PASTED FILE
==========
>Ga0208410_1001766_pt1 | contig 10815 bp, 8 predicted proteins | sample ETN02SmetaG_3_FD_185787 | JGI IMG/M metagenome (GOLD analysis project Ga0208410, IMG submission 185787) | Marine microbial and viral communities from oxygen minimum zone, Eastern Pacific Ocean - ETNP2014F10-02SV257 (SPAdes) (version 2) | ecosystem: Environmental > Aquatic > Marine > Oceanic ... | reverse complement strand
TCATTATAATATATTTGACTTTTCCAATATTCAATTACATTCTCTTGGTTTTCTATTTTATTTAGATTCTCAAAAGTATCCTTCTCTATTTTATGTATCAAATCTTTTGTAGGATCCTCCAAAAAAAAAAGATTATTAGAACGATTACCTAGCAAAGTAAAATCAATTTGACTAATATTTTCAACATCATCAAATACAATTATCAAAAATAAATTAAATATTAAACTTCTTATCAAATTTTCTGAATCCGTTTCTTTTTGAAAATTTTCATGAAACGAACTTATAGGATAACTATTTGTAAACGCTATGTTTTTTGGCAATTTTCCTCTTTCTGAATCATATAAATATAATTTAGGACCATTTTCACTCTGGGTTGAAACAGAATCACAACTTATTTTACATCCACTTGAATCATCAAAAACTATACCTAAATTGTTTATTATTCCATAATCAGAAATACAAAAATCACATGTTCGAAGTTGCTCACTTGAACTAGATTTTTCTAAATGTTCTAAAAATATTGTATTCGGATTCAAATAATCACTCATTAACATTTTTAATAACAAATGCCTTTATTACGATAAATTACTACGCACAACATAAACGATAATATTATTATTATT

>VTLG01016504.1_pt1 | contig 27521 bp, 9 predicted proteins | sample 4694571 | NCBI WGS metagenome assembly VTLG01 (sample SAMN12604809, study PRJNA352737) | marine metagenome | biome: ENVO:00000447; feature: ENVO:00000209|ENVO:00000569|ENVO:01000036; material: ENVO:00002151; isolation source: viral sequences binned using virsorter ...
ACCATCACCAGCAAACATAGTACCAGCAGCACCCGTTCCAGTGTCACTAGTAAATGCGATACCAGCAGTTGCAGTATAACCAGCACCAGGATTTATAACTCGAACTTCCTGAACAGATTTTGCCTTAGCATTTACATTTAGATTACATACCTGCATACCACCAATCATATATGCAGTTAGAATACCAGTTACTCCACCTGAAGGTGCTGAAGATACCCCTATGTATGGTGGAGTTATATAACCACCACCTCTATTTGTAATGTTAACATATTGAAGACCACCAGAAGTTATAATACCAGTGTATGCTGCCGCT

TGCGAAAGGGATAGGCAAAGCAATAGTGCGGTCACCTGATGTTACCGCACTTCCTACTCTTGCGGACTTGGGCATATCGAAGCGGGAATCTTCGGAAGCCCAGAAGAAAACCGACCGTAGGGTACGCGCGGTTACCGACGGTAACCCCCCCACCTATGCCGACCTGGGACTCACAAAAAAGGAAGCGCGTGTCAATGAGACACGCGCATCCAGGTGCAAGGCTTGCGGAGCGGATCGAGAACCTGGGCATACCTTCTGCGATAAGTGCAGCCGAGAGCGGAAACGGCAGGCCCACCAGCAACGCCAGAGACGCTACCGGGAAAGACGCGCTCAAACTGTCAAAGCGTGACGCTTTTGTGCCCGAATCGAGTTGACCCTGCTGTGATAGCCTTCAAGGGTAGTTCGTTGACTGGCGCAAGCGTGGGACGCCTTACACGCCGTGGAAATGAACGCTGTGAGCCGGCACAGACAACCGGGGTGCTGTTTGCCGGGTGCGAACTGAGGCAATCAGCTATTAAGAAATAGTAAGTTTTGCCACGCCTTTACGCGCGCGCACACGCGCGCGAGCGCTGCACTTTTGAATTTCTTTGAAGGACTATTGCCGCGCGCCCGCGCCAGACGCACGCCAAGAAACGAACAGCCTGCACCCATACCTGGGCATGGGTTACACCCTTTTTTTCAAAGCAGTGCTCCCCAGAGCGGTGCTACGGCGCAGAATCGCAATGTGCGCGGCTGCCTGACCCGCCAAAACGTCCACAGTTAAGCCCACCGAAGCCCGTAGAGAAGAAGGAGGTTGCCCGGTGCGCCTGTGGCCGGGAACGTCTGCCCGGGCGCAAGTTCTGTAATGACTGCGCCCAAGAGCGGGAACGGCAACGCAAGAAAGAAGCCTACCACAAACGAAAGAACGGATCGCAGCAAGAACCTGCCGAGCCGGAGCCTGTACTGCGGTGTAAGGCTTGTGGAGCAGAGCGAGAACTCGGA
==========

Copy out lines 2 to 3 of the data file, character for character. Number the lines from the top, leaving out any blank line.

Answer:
TCATTATAATATATTTGACTTTTCCAATATTCAATTACATTCTCTTGGTTTTCTATTTTATTTAGATTCTCAAAAGTATCCTTCTCTATTTTATGTATCAAATCTTTTGTAGGATCCTCCAAAAAAAAAAGATTATTAGAACGATTACCTAGCAAAGTAAAATCAATTTGACTAATATTTTCAACATCATCAAATACAATTATCAAAAATAAATTAAATATTAAACTTCTTATCAAATTTTCTGAATCCGTTTCTTTTTGAAAATTTTCATGAAACGAACTTATAGGATAACTATTTGTAAACGCTATGTTTTTTGGCAATTTTCCTCTTTCTGAATCATATAAATATAATTTAGGACCATTTTCACTCTGGGTTGAAACAGAATCACAACTTATTTTACATCCACTTGAATCATCAAAAACTATACCTAAATTGTTTATTATTCCATAATCAGAAATACAAAAATCACATGTTCGAAGTTGCTCACTTGAACTAGATTTTTCTAAATGTTCTAAAAATATTGTATTCGGATTCAAATAATCACTCATTAACATTTTTAATAACAAATGCCTTTATTACGATAAATTACTACGCACAACATAAACGATAATATTATTATTATT

>VTLG01016504.1_pt1 | contig 27521 bp, 9 predicted proteins | sample 4694571 | NCBI WGS metagenome assembly VTLG01 (sample SAMN12604809, study PRJNA352737) | marine metagenome | biome: ENVO:00000447; feature: ENVO:00000209|ENVO:00000569|ENVO:01000036; material: ENVO:00002151; isolation source: viral sequences binned using virsorter ...